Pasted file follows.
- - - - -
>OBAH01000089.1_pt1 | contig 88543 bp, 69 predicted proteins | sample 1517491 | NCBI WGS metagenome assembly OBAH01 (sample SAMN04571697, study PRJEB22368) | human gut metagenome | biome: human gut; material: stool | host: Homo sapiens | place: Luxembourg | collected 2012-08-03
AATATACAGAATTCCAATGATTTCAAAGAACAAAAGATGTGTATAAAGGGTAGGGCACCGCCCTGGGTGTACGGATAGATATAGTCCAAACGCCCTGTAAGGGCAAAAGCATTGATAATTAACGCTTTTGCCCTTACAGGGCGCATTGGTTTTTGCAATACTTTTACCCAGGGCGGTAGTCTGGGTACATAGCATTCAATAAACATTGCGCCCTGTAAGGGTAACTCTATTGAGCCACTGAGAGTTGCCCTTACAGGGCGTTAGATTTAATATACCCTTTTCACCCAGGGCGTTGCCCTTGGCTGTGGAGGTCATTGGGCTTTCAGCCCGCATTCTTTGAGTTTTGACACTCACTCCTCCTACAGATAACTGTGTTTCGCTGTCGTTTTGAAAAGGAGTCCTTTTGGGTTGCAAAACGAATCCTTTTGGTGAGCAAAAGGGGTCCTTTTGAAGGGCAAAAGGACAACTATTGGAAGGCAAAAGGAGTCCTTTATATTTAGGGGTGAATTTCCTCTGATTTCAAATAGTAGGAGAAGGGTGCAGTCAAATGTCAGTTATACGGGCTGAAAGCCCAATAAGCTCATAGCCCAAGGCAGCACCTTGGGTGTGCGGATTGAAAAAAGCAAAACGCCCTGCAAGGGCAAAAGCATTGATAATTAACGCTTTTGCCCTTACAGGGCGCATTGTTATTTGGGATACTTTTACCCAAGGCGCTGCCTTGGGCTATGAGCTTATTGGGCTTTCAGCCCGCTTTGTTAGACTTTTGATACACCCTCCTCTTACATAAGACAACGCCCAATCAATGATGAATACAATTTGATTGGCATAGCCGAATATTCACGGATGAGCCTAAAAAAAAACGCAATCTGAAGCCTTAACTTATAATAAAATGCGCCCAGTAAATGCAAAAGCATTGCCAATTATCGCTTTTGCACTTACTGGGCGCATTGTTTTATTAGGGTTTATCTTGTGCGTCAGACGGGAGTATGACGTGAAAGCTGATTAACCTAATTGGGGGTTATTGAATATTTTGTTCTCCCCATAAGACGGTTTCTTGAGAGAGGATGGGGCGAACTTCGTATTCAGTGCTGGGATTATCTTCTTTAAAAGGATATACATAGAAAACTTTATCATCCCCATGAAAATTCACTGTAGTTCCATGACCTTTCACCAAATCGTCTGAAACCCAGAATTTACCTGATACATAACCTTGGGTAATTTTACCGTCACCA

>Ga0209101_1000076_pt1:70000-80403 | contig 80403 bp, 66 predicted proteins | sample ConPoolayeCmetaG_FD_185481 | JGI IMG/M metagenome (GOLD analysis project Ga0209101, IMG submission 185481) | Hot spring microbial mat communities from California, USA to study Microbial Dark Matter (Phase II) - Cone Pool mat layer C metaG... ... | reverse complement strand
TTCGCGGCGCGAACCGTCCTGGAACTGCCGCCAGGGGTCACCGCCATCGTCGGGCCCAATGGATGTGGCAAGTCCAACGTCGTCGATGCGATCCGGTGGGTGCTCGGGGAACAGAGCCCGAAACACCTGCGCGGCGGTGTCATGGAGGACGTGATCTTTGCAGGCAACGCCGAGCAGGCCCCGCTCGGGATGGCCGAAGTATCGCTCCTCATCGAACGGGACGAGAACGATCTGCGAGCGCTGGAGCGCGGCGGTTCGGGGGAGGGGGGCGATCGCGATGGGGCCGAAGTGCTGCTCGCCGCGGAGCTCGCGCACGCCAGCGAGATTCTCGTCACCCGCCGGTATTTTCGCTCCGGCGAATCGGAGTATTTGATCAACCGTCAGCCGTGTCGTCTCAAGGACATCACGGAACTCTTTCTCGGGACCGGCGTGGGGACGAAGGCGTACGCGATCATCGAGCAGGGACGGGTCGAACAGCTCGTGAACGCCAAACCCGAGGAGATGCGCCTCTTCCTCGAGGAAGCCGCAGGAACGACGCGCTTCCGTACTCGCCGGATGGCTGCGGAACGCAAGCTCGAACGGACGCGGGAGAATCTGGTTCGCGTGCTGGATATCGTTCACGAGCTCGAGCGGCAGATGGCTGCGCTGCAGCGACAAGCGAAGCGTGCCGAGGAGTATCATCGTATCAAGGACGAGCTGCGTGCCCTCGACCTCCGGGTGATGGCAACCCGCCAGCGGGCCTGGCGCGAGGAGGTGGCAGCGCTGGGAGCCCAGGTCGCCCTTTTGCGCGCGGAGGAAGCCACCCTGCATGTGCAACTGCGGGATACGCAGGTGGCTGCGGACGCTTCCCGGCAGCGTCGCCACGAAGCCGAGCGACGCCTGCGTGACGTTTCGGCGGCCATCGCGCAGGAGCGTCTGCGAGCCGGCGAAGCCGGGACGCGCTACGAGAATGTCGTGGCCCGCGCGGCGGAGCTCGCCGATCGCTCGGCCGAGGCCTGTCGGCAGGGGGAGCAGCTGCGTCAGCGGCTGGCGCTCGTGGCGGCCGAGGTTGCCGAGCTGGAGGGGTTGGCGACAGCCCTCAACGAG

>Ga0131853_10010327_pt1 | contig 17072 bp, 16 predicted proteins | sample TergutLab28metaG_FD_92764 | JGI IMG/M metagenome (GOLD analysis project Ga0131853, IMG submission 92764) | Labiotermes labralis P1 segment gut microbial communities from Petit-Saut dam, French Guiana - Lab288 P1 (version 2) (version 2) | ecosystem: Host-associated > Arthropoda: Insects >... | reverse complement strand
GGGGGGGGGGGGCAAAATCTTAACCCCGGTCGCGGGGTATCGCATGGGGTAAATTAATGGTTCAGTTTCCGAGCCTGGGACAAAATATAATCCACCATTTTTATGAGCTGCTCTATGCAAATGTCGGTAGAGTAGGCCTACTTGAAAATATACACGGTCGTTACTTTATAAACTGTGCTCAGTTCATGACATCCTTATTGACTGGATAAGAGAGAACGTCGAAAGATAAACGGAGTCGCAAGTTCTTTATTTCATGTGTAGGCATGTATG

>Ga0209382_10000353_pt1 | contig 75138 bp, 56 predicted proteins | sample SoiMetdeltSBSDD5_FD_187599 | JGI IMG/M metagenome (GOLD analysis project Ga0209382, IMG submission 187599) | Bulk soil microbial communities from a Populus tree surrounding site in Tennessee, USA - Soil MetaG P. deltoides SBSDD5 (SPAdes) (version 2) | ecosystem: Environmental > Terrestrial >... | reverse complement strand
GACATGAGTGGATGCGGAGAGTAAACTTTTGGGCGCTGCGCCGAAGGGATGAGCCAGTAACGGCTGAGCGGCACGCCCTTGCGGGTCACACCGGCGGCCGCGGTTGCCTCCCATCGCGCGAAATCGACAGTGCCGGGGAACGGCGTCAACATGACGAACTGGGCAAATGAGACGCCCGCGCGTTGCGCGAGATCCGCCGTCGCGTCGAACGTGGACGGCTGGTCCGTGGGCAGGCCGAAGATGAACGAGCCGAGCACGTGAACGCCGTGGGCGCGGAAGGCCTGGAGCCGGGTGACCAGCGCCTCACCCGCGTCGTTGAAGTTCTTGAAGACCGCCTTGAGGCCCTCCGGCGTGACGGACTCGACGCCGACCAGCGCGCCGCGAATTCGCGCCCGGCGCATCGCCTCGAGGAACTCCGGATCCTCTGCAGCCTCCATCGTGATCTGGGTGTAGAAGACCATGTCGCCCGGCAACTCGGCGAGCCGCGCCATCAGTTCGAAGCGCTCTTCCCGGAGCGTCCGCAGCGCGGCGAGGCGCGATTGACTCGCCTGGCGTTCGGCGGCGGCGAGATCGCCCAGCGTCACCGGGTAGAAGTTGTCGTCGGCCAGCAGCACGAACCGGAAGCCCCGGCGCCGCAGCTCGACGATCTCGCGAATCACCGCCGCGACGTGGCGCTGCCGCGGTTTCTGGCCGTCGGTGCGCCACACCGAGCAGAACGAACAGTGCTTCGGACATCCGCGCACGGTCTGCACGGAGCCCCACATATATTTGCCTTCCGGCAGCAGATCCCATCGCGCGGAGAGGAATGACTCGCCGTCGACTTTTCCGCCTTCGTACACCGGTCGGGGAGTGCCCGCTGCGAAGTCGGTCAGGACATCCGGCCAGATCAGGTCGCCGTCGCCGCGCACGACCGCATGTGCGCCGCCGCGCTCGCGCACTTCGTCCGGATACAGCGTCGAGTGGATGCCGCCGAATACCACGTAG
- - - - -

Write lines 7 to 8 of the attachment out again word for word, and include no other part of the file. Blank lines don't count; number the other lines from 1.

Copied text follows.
>Ga0209382_10000353_pt1 | contig 75138 bp, 56 predicted proteins | sample SoiMetdeltSBSDD5_FD_187599 | JGI IMG/M metagenome (GOLD analysis project Ga0209382, IMG submission 187599) | Bulk soil microbial communities from a Populus tree surrounding site in Tennessee, USA - Soil MetaG P. deltoides SBSDD5 (SPAdes) (version 2) | ecosystem: Environmental > Terrestrial >... | reverse complement strand
GACATGAGTGGATGCGGAGAGTAAACTTTTGGGCGCTGCGCCGAAGGGATGAGCCAGTAACGGCTGAGCGGCACGCCCTTGCGGGTCACACCGGCGGCCGCGGTTGCCTCCCATCGCGCGAAATCGACAGTGCCGGGGAACGGCGTCAACATGACGAACTGGGCAAATGAGACGCCCGCGCGTTGCGCGAGATCCGCCGTCGCGTCGAACGTGGACGGCTGGTCCGTGGGCAGGCCGAAGATGAACGAGCCGAGCACGTGAACGCCGTGGGCGCGGAAGGCCTGGAGCCGGGTGACCAGCGCCTCACCCGCGTCGTTGAAGTTCTTGAAGACCGCCTTGAGGCCCTCCGGCGTGACGGACTCGACGCCGACCAGCGCGCCGCGAATTCGCGCCCGGCGCATCGCCTCGAGGAACTCCGGATCCTCTGCAGCCTCCATCGTGATCTGGGTGTAGAAGACCATGTCGCCCGGCAACTCGGCGAGCCGCGCCATCAGTTCGAAGCGCTCTTCCCGGAGCGTCCGCAGCGCGGCGAGGCGCGATTGACTCGCCTGGCGTTCGGCGGCGGCGAGATCGCCCAGCGTCACCGGGTAGAAGTTGTCGTCGGCCAGCAGCACGAACCGGAAGCCCCGGCGCCGCAGCTCGACGATCTCGCGAATCACCGCCGCGACGTGGCGCTGCCGCGGTTTCTGGCCGTCGGTGCGCCACACCGAGCAGAACGAACAGTGCTTCGGACATCCGCGCACGGTCTGCACGGAGCCCCACATATATTTGCCTTCCGGCAGCAGATCCCATCGCGCGGAGAGGAATGACTCGCCGTCGACTTTTCCGCCTTCGTACACCGGTCGGGGAGTGCCCGCTGCGAAGTCGGTCAGGACATCCGGCCAGATCAGGTCGCCGTCGCCGCGCACGACCGCATGTGCGCCGCCGCGCTCGCGCACTTCGTCCGGATACAGCGTCGAGTGGATGCCGCCGAATACCACGTAG